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A7M Reppu "Sam"

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Zipang01 #1 Posted 17 December 2011 - 03:53 AM

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   The A7M Reppu (or Hurricane) was a IJN plane designed to replace the already aging A6M Zero, Mitsubishi (The same company tasked with making the Zero) was tasked by the IJN to make a suitable replacement for the zero, the specifications for the plane were for better maneuverability,and faster speeds. The plane would be simple to train for the Japanese pilots since it would share the same characteristics as the Zero and Oscar (Ki-43) of fast speed and near untouchable turning rate and maneuverability. The contract was ordered in late 1940 with the project halted in early 1941 due to development of the A6M3 and 14Shi interceptor (better known as the J2M Raiden) after the previous two projects were completed in April of 1942, the project was rebooted with these specifications "it had to fly faster than 345 kn (639 km/h; 397 mph) above 6,000 m (20,000 ft), climb to 6,000 m (20,000 ft) in less than 6 minutes, be armed with two 20 mm cannon and two 13 mm (0.51 in) machine guns, and retain the maneuverability of the A6M3."

  To meet the speed specifications the engine would need to produce at least 1,491 kW (1,999 hp), which narrowed choices down to Nakajima's NK9 under development (later becoming Homare), or Mitsubishi's MK9 (Ha-43), which was also still being developed. Both engines were based on 14-cylinder (Nakajima Sakae and Mitsubishi Kinsei, respectively) engines converted to 18-cylinder powerplants. The early NK9 had less output but was already approved by the Navy for use on the Yokosuka P1Y Ginga, while the larger MK9 promised more horsepower.With the larger, more powerful engine, wing loading became an issue. The Navy requested at most 150 kg/m², but wanted 130 kg/m² which complicated design considerations further. With the NK9 it could achieve 150 kg/m², but with the less power it wouldn't meet the specifications for maximum speed. With the MK9 the engineers concluded it could fulfill the requirements; however, production of the MK9 was delayed compared to the NK9, and the Japanese Navy instructed Mitsubishi to use the NK9.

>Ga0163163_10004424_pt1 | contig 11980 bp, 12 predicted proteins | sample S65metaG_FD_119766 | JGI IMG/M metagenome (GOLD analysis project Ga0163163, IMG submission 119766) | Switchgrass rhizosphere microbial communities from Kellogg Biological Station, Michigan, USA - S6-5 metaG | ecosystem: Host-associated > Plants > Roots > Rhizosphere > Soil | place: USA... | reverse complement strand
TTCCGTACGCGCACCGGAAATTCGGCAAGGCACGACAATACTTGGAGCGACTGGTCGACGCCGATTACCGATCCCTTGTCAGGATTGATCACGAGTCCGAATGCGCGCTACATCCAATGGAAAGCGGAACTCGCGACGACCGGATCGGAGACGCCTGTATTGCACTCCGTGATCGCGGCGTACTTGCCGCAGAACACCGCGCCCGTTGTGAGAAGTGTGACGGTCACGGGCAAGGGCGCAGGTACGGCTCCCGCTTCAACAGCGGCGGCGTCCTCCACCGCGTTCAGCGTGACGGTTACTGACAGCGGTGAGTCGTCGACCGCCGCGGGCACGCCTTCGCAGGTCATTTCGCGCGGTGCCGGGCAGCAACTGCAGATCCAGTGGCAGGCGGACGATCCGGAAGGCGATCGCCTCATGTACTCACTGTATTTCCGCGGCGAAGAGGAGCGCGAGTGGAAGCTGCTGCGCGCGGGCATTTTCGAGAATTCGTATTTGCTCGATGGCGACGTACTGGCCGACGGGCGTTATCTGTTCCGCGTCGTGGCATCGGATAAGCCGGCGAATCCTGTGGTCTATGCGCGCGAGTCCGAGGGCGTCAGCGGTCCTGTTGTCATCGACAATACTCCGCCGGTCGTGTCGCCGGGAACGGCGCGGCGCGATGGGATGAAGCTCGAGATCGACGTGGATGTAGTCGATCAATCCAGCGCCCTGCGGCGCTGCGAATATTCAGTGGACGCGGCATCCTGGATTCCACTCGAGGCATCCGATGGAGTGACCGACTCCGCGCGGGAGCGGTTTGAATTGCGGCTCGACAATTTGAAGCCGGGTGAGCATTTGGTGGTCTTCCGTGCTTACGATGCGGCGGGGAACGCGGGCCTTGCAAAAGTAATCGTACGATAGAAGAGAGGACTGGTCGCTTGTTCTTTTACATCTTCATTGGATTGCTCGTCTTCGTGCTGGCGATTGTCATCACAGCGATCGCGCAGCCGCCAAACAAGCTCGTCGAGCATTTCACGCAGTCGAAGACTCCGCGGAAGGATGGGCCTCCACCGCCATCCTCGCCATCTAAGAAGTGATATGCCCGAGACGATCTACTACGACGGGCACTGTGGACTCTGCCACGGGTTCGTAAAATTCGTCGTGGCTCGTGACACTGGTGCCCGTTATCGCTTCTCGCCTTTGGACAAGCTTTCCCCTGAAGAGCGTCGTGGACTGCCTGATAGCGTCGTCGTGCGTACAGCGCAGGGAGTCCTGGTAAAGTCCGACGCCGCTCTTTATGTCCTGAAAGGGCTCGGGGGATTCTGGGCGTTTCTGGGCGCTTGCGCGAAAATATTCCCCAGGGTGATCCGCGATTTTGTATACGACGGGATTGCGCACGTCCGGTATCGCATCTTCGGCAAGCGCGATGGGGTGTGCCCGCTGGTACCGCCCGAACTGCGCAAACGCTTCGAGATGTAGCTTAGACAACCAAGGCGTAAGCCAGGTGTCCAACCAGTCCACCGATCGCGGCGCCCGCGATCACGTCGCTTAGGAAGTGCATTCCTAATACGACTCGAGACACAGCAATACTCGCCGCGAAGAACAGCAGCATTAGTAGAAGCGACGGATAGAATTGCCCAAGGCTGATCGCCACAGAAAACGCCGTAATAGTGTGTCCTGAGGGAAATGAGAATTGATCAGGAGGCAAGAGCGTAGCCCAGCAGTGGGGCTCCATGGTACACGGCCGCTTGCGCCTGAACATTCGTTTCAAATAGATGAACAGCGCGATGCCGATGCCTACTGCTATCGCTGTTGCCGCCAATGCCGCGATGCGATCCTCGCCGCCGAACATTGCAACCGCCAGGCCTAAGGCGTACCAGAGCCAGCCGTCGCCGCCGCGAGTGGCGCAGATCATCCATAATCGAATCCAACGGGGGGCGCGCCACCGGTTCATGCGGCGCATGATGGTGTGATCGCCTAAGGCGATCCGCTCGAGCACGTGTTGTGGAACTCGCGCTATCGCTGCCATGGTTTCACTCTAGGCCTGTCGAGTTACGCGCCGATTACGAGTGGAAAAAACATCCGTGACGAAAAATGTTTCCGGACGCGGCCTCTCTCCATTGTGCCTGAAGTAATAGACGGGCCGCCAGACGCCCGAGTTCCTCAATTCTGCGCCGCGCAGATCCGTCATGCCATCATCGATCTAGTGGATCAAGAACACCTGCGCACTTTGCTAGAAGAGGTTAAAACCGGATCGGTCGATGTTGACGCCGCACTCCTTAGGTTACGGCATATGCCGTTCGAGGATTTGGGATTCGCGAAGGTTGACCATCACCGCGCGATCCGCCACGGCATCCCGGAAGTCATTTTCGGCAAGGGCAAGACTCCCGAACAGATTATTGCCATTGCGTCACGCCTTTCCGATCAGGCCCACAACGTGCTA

The factories making the engines at the time prioritized A6M and Mitsubishi G4M production as well as further work on A6M variants and addressing Raiden issues. As a result it wasn't until May 6th 1944 did the A7M take flight, as engineers feared the engine gave out almost similar performance the previous A6M5 had given out. As a result the IJN attempted to cancel, but Mitsubishi was able to get the HA-43 engine which improved performance immensely for the now A7M2, The navy then gave the Okay to have production start in 1944, however, Mother nature and the Allied bombing campaign had different Idea's. Due to the engine plant being nearly destroyed by an earthquake and Allied bombing raids only a few engines were made only 8 aircraft were made but never used.


ENGINE 1 x Mitsubishi MK9A, 1650kW
    Take-off weight 4720 kg | 10406 lb
    Wingspan 14 m | 46 ft 11 in
    Length 11 m | 36 ft 1 in
    Height 4.28 m | 14 ft 1 in
    Wing area 30.86 m2 | 332.17 sq ft
    Max. speed 620 km/h | 385 mph
    Cruise speed 410 km/h | 255 mph
    Ceiling 10900 m | 35750 ft
ARMAMENT 4 x 20mm cannons, 2 x 250-kg bombs

A7M1 : Initial model powered by 1,491 kW (1,999 hp) Nakajima Homare 22 engine. Three built.
A7M2 : Revised version with 1,641 kW (2,201 hp) Mitsubishi Ha-43 engine. Five prototypes.
A7M3 : Proposed land-based fighter version with supercharged Ha-43 engine. Not built.
A7M3-J : Proposed land-based fighter version. Not built.

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